More Land Grabs Threaten Zimbabwe’s Conservation and Tourism Efforts


According to a September 6, 2012 article on SW Radio Africa’s Web site, the rape of the Save (pronounced Sah-Vay) Valley Conservancy continues.  The conservancy, a collection of conservation areas in the southern region of Zimbabwe that had the game migration routes for many of the species that are in South Africa’s Kruger Park, has been the target of attempted land grabs for several  years, spearheaded by the governor of Masvingo Province, Titus Maluleke and a member of the Zimbabwean Defense Forces, Lieutenant Colonel David Moyo, in blatant defiance of the government’s supposed efforts to protect the environment and place the conservancies in a special category from other properties that have been seized in the so-called ‘indigenization’ drive.

Animals such as these, in Zimbabwe’s Save Valley Conservancy, are under threat from land grabs by rapacious local officials.

According to SW Africa Radio, the current efforts, aided by National Parks chief Vitalis Chadenga, who himself has been the beneficiary of seized property; include many high level officials of the ZANU-PF party.  Vitalis, according to the article, has given land leases in the conservancy to officials who have issued warnings to the current occupants that they are now the new ‘owners,’ and also has granted hunting licenses to the new ‘owners,’ which is starving current owners of the revenue needed to maintain the facilities.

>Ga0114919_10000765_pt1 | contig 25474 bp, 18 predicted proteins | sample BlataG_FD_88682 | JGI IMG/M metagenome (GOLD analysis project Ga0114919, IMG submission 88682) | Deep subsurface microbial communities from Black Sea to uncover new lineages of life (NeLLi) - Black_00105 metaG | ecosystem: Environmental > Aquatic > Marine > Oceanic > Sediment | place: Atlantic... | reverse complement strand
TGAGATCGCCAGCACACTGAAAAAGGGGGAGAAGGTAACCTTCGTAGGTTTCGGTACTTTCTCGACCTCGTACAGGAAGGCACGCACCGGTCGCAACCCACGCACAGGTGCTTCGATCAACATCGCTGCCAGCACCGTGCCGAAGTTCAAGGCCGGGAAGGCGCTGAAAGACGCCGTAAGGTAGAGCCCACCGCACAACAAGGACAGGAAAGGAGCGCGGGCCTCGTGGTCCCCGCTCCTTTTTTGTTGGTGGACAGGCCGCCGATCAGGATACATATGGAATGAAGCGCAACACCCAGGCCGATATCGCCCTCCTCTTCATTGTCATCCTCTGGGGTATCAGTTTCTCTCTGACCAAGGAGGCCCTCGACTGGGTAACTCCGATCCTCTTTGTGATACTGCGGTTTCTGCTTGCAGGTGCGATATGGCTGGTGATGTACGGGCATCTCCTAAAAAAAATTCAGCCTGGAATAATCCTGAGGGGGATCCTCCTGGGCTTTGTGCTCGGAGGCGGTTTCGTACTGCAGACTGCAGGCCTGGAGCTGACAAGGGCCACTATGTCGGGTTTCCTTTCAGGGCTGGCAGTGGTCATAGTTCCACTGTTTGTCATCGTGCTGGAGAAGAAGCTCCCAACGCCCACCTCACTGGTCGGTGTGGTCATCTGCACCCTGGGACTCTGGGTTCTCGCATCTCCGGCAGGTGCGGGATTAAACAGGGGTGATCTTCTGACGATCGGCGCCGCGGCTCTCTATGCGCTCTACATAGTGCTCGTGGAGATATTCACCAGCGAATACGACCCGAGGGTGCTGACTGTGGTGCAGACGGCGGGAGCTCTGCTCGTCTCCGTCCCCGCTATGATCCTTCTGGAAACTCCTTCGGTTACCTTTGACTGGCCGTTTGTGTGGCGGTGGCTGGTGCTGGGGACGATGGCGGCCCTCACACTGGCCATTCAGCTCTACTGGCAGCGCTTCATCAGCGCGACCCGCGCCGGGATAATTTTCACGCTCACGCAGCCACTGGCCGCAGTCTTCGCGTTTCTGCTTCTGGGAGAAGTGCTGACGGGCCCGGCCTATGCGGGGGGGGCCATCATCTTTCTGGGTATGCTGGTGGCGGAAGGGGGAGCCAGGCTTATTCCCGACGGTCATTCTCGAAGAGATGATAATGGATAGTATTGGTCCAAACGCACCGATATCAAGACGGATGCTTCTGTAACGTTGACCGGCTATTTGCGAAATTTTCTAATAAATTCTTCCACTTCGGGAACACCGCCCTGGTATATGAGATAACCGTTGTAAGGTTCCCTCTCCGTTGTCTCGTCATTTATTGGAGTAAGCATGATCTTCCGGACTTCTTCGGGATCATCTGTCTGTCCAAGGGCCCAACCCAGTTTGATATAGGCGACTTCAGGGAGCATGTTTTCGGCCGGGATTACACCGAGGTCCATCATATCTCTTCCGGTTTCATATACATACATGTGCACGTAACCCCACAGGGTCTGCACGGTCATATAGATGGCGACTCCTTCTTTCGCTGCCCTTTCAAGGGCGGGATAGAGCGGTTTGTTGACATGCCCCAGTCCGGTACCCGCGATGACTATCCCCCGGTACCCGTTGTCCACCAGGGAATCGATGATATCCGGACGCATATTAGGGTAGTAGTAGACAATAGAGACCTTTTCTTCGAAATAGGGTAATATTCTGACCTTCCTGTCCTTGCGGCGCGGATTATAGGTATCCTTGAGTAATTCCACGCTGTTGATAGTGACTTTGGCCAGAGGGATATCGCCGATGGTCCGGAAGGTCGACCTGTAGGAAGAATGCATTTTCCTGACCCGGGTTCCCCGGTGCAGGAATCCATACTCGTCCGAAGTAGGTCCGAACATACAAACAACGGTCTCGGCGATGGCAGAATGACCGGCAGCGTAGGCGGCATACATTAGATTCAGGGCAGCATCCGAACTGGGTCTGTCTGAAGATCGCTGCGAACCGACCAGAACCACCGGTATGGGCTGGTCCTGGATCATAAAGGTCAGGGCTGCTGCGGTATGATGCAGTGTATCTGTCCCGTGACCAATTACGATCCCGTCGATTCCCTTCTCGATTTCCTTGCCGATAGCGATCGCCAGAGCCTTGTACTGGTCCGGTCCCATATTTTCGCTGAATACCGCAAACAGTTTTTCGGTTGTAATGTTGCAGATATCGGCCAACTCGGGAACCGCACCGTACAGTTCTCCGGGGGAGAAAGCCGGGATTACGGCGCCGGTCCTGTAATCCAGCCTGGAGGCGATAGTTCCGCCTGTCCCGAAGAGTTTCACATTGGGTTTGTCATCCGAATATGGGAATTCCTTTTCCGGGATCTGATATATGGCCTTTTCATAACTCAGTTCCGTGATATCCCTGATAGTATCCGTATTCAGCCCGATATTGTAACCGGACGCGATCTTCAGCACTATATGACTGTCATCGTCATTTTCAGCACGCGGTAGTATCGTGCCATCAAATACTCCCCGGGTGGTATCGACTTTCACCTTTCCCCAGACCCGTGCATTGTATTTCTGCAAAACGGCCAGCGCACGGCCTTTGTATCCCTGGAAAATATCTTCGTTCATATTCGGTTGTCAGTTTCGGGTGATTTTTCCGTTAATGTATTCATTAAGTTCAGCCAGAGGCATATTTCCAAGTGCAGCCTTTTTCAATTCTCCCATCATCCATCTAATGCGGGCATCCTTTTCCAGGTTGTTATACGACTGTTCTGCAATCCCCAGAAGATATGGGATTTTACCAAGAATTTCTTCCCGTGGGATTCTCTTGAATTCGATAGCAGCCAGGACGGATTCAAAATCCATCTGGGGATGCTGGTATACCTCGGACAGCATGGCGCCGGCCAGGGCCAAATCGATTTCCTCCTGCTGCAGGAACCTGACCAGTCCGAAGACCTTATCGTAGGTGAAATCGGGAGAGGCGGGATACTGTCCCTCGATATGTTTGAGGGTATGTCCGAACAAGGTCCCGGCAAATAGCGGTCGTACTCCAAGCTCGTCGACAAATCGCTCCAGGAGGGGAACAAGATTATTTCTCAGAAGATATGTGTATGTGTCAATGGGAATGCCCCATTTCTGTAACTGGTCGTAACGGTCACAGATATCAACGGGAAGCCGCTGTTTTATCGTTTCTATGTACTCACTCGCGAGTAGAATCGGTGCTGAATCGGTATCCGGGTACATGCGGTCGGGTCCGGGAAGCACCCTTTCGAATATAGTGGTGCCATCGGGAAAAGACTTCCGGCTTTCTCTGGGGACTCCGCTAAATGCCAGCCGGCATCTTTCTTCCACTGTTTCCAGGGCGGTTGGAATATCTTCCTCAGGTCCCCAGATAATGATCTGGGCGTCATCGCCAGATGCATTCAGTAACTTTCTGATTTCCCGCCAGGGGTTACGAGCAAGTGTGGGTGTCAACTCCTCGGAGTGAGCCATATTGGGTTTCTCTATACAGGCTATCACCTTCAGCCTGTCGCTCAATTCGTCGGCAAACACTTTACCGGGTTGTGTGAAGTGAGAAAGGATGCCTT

These takeover efforts have also ignored warnings that they risk destroying the country’s wildlife and tourism sectors.  This is especially troubling considering that it comes ahead of the planned UN World Tourism Organization General Assembly in Victoria Falls next year.  Previous take overs of portions of the conservancies have not only threatened wild life sanctuaries and migration routes, but have resulted in rural populations being displaced from relatively fertile agricultural land to land without adequate water or other means of economic livelihood.

Previous land grabs have often resulted in rural people being relocated from arable land in order to occupy the seized land, and then being left without access to water, and on land that is not suitable for farming.